A group led by a unit of Lundin Petroleum AB has flow-tested its Gohta discovery in the Barents Sea at 4,300 b/d of oil, confirming for the first time oil and gas in a play model that so far has been unsuccessful on the Norwegian Continental Shelf.
The 7120/1-3 well, in PL492 about 35 km north of Snohvit field, proved oil in contact with an overlying gas cap (OGJ Online, Sept. 10, 2013). The well’s purpose was to prove petroleum in reservoir rocks in Triassic sandstone reservoirs and Permo-Carboniferous carbonate reservoir.
In the carbonate reservoir the well found a 25-m gross gas column above a 75-m gross oil column in karstified and dolomitized limestone. The Triassic sandstone was water bearing.
A production DST performed to assess the quality of the carbonate reservoir yielded a flow rate of 4,300 b/d of oil through a 44/64-in. choke with a gas-oil ratio of 1,040 scf/bbl. The main flow of the reservoir was stable over 24 hr, and the pressure buildup lasted 36 hr and did not show any barriers such as faults or significant reservoir characteristics variations, Lundin Norway AS said.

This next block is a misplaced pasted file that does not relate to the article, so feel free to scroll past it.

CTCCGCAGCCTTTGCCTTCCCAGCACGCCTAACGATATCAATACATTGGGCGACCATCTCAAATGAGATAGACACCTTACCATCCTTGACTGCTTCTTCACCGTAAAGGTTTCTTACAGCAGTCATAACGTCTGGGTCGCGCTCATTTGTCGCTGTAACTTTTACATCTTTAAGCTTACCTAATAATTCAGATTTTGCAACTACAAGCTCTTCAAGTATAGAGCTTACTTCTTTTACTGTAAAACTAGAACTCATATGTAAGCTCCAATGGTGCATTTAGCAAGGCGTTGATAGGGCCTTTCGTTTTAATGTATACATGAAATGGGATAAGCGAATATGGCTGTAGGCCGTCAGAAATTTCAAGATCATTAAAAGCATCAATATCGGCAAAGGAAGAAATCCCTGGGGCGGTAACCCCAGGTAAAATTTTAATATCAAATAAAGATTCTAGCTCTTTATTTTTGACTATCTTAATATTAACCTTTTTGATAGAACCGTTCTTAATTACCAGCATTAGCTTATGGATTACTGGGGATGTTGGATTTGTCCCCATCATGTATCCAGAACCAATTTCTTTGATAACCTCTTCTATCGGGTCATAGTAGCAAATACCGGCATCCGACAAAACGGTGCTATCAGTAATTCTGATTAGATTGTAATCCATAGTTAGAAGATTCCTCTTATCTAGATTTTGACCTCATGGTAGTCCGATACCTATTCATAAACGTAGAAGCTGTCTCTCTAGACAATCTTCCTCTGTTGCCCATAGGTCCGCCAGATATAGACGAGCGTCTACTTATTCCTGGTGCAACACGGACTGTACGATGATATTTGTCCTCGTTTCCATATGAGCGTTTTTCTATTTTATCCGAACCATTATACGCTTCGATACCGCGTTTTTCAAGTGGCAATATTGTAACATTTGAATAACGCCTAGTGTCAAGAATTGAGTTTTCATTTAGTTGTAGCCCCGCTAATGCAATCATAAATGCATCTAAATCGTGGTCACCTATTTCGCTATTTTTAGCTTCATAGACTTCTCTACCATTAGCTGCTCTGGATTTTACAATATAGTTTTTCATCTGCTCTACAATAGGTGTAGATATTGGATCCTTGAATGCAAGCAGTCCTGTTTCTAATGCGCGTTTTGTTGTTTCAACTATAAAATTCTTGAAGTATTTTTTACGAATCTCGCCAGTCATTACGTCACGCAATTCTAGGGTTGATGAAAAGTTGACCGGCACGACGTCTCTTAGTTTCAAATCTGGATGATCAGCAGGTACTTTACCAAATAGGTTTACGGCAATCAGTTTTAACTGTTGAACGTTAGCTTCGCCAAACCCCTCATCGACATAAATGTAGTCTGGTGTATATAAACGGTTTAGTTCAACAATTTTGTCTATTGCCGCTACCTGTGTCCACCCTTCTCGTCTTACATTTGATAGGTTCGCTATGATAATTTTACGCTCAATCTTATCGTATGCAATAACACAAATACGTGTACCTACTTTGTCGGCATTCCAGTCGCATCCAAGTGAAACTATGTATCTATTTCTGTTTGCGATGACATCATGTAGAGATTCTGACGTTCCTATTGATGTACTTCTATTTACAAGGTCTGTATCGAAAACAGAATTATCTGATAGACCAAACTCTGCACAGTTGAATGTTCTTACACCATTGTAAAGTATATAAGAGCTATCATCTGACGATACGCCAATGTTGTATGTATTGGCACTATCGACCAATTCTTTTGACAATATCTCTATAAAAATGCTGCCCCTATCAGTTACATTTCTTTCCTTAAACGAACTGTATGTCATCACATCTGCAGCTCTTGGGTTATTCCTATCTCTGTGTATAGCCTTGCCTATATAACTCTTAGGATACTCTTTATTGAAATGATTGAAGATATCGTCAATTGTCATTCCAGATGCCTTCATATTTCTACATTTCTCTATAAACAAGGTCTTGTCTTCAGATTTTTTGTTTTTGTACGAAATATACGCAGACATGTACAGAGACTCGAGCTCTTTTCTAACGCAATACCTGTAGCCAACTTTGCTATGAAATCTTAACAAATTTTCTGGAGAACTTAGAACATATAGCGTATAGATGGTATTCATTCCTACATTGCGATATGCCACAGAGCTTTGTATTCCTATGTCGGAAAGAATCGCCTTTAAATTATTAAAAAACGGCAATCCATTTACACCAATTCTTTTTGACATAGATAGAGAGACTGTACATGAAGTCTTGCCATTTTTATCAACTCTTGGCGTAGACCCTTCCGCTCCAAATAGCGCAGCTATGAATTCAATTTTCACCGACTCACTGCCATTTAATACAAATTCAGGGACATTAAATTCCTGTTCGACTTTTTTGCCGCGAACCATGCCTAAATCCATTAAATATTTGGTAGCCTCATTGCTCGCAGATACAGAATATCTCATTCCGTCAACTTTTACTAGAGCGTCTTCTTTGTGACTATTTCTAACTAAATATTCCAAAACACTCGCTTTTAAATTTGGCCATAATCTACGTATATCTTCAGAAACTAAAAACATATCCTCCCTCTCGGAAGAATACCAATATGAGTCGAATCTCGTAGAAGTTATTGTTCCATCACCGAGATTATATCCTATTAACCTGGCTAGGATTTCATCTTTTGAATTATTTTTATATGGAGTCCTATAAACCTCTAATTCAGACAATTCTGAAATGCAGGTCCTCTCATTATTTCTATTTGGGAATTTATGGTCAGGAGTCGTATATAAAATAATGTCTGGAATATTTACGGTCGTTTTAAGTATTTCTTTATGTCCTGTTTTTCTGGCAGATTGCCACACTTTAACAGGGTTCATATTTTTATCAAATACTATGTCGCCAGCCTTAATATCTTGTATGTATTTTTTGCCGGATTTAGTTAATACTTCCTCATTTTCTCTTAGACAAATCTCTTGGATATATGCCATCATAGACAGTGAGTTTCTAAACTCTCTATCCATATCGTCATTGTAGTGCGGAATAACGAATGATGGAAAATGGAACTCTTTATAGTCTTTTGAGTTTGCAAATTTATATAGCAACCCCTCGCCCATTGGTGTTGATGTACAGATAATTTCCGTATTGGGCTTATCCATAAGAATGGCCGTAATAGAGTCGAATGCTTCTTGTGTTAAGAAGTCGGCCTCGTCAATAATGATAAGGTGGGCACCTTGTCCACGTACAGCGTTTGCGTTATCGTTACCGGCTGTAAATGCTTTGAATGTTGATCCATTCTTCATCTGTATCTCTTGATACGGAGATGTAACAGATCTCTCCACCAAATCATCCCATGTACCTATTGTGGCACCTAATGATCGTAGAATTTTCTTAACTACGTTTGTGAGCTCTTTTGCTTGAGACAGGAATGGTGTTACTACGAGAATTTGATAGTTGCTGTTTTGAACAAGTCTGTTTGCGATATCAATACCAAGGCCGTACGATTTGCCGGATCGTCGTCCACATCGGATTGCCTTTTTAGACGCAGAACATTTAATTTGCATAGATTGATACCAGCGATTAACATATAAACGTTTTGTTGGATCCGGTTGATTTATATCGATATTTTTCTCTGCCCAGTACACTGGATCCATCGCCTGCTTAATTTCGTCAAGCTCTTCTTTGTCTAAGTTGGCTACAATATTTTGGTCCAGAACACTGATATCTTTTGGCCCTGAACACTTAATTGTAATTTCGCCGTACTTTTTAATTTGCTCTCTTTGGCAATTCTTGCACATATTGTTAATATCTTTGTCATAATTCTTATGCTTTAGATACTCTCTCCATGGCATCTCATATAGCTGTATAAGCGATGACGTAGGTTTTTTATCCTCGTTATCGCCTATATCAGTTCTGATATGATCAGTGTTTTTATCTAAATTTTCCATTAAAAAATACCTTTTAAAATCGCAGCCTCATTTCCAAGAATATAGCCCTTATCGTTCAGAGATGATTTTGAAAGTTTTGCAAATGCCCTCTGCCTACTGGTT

The well represents the first successful test of Permian carbonate reservoirs on the Norwegian shelf.
The DST confirmed good reservoir production properties. Preliminary evaluation of the gross recoverable oil and gas resources from the Gohta discovery is estimated at 60-145 million bbl of oil and 275-545 bcf of gas.
Lundin Norway, which drilled Gohta to 2,525 m below mean sea level in 342 m of water, said it “will now look to drill similar exploration prospects in adjoining licenses where we have a significant acreage position.”
Interests in PL492 are Lundin Norway and DNO ASA 40% and Noreco Norway AS 20%.